A Mostly Nice List of Offbeat Holiday Films | Jackson Free Press | Jackson, MS

A Mostly Nice List of Offbeat Holiday Films

The holidays are upon us. Thanksgiving is past, and Christmas is coming up faster than a speeding sleigh. When you need a moment away from the maddening traffic and endless lines, try popping one of these movies in your DVD player for a breather. It's a mixed bag of Yuletide mayhem, some slightly more obvious than others, but all guaranteed to take your mind off shopping and wrapping and socializing.

"Elf" (2003)—Before slipping into sports-movie parody territory, Will Ferrell made this goofy comedy about a normal human named Buddy reared at the North Pole by Santa's elves. Sent into the normal world to find his real father, Buddy becomes the quintessential fish out of water. Naïve to a fault, Buddy manages to find himself repeatedly at the bottom of life's pitfalls as he searches for his dad. James Caan, not known as the bubbliest guy in Hollywood, is pitch-perfect as Buddy's brick wall of a father, and Ferrell inhabits the concept of the overgrown child as if it was his daily existence. His scenes with diminutive actor Peter Dinklage are priceless. Balancing out Caan's edginess and Ferrell's goofiness are Mary Steenburgen as Emily, Walter's sweetheart of a wife who insists they take Buddy in, and Zooey Deschanel as Jovie, Buddy's shy love interest. While the concept is fluff, performances are first rate.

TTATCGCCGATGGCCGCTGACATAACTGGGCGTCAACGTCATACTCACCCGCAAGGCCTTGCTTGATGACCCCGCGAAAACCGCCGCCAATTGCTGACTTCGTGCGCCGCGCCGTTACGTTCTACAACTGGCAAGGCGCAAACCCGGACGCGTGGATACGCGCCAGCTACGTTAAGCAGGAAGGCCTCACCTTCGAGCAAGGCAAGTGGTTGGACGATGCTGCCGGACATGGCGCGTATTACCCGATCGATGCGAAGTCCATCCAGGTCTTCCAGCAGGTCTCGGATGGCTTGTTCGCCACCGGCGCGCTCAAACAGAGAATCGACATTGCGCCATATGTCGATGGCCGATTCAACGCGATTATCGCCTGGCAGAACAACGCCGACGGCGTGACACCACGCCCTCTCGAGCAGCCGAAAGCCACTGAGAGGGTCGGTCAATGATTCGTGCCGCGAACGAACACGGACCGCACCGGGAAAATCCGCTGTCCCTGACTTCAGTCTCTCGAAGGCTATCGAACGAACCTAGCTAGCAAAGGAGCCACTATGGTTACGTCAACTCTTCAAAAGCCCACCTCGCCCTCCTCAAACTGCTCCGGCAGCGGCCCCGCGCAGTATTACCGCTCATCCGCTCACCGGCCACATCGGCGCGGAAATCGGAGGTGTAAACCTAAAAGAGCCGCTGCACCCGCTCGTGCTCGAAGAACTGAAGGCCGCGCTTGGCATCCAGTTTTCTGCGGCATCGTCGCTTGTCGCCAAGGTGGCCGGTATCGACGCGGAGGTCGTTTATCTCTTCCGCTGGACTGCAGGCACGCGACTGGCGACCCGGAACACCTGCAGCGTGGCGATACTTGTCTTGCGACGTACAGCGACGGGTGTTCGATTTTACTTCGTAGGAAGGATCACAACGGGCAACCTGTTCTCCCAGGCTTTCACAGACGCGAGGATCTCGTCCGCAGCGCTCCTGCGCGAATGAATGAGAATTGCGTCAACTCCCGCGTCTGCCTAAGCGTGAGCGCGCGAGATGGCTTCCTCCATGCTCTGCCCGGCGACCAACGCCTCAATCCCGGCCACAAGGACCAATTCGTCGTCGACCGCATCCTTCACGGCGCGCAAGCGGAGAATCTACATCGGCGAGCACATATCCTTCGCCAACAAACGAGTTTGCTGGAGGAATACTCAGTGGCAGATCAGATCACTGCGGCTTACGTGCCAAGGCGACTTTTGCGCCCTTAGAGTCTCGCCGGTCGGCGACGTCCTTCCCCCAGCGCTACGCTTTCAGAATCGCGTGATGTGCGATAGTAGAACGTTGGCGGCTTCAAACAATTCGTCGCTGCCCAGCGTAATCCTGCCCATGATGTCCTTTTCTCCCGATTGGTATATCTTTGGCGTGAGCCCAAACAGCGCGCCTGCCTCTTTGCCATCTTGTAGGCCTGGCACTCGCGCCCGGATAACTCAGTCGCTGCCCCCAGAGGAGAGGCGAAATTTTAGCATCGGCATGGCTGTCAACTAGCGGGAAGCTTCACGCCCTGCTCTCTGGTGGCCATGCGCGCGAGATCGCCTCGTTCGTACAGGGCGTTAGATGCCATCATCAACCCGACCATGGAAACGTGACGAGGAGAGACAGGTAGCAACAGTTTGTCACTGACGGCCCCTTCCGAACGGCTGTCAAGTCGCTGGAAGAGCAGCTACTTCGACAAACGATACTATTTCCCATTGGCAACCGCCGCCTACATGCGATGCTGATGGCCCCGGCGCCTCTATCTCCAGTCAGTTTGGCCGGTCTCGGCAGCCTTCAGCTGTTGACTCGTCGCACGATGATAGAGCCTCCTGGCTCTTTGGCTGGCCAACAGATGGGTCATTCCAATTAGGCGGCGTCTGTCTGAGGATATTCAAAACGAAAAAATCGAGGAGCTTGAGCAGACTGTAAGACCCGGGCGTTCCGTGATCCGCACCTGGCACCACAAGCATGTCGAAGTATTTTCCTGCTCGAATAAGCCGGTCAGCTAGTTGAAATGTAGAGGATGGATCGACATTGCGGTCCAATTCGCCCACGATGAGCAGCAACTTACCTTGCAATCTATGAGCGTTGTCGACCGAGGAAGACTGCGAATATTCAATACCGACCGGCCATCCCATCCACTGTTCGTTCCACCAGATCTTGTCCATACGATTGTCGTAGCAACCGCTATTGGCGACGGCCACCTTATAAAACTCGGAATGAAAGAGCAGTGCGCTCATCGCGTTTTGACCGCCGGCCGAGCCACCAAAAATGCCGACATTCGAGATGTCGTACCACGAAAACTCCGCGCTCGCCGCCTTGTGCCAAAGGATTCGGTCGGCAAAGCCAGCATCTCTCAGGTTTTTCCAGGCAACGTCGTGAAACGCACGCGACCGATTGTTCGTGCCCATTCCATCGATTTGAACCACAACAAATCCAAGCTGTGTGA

"Trading Places" (1983)—Dan Aykroyd plays Louis Winthorpe III, employed by commodities brokers Mortimer and Randolph Duke, played by Don Ameche and Ralph Bellamy. During the holiday season, they wager one dollar that they can switch Winthorpe's soft, posh socialite life with that of street-wise con man Billy Ray Valentine, played by Eddie Murphy. Throw in Jamie Lee Curtis as Ophelia, the proverbial hooker with a heart of gold, helping Winthorpe get back what is rightfully his, and some payback for the gentlemen who put all this in motion and you've got the makings of a hilarious '80s Christmas comedy directed by John Landis. Murphy and Ackroyd are at their best playing off old-guard comedians Ameche and Bellamy.

"The Children" (2008)—"The Children" is for grown-ups only, especially those who need a break from too much holiday cheer. In the English countryside during Christmas, a particularly nasty virus is circulating among the children of three couples. Any child with a cold is fussy and irritable, but the virus elevates discomfort to ridiculous heights. An unfortunate side effect is homicidal behavior. As the illness spreads without much notice from adults, sniffles and fever become a frightening affliction. What first appears to be a few horrid accidents are revealed as the work of some decidedly "naughty list" kids. Watch as a quiet holiday gets turned into a nightmarish fight for survival against the least expected of predators. This is not the kind of thing one expects at Christmas, especially when what you are trying to get away from is your own murderously intentioned offspring. Do not offer them a chance to go sleighing; they'll misinterpret that.

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